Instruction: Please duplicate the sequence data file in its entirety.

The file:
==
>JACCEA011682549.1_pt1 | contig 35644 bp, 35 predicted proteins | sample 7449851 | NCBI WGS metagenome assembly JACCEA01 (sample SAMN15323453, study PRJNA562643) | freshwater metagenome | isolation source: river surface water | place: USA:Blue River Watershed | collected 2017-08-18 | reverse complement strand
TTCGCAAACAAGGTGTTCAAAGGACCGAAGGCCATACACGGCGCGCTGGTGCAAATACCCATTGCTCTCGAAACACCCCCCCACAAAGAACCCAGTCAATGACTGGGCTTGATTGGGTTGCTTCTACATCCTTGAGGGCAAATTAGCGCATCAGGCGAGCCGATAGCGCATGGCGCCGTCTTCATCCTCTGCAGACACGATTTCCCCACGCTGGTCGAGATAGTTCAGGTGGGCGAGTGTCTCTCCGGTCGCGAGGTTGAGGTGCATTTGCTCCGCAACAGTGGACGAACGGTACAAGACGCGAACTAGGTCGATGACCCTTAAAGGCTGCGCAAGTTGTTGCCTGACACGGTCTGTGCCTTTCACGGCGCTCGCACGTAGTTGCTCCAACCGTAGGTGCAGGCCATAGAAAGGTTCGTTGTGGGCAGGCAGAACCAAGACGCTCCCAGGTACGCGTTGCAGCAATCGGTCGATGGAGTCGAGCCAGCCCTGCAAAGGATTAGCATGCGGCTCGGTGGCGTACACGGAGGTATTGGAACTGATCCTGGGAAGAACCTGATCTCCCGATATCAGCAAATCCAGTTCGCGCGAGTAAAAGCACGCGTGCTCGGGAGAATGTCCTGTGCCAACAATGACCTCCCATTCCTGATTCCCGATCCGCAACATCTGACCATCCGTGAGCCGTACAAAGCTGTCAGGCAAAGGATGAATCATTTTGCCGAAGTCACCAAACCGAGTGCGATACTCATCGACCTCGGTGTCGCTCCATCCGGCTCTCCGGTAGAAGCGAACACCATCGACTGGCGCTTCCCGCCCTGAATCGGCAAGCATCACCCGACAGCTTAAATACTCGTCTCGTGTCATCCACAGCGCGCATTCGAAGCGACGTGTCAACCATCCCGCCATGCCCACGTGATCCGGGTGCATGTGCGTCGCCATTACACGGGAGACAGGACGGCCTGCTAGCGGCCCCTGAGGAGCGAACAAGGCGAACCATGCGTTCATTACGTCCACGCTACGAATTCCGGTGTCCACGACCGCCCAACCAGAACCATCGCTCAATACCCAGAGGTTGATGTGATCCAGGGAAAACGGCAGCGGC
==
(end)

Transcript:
>JACCEA011682549.1_pt1 | contig 35644 bp, 35 predicted proteins | sample 7449851 | NCBI WGS metagenome assembly JACCEA01 (sample SAMN15323453, study PRJNA562643) | freshwater metagenome | isolation source: river surface water | place: USA:Blue River Watershed | collected 2017-08-18 | reverse complement strand
TTCGCAAACAAGGTGTTCAAAGGACCGAAGGCCATACACGGCGCGCTGGTGCAAATACCCATTGCTCTCGAAACACCCCCCCACAAAGAACCCAGTCAATGACTGGGCTTGATTGGGTTGCTTCTACATCCTTGAGGGCAAATTAGCGCATCAGGCGAGCCGATAGCGCATGGCGCCGTCTTCATCCTCTGCAGACACGATTTCCCCACGCTGGTCGAGATAGTTCAGGTGGGCGAGTGTCTCTCCGGTCGCGAGGTTGAGGTGCATTTGCTCCGCAACAGTGGACGAACGGTACAAGACGCGAACTAGGTCGATGACCCTTAAAGGCTGCGCAAGTTGTTGCCTGACACGGTCTGTGCCTTTCACGGCGCTCGCACGTAGTTGCTCCAACCGTAGGTGCAGGCCATAGAAAGGTTCGTTGTGGGCAGGCAGAACCAAGACGCTCCCAGGTACGCGTTGCAGCAATCGGTCGATGGAGTCGAGCCAGCCCTGCAAAGGATTAGCATGCGGCTCGGTGGCGTACACGGAGGTATTGGAACTGATCCTGGGAAGAACCTGATCTCCCGATATCAGCAAATCCAGTTCGCGCGAGTAAAAGCACGCGTGCTCGGGAGAATGTCCTGTGCCAACAATGACCTCCCATTCCTGATTCCCGATCCGCAACATCTGACCATCCGTGAGCCGTACAAAGCTGTCAGGCAAAGGATGAATCATTTTGCCGAAGTCACCAAACCGAGTGCGATACTCATCGACCTCGGTGTCGCTCCATCCGGCTCTCCGGTAGAAGCGAACACCATCGACTGGCGCTTCCCGCCCTGAATCGGCAAGCATCACCCGACAGCTTAAATACTCGTCTCGTGTCATCCACAGCGCGCATTCGAAGCGACGTGTCAACCATCCCGCCATGCCCACGTGATCCGGGTGCATGTGCGTCGCCATTACACGGGAGACAGGACGGCCTGCTAGCGGCCCCTGAGGAGCGAACAAGGCGAACCATGCGTTCATTACGTCCACGCTACGAATTCCGGTGTCCACGACCGCCCAACCAGAACCATCGCTCAATACCCAGAGGTTGATGTGATCCAGGGAAAACGGCAGCGGC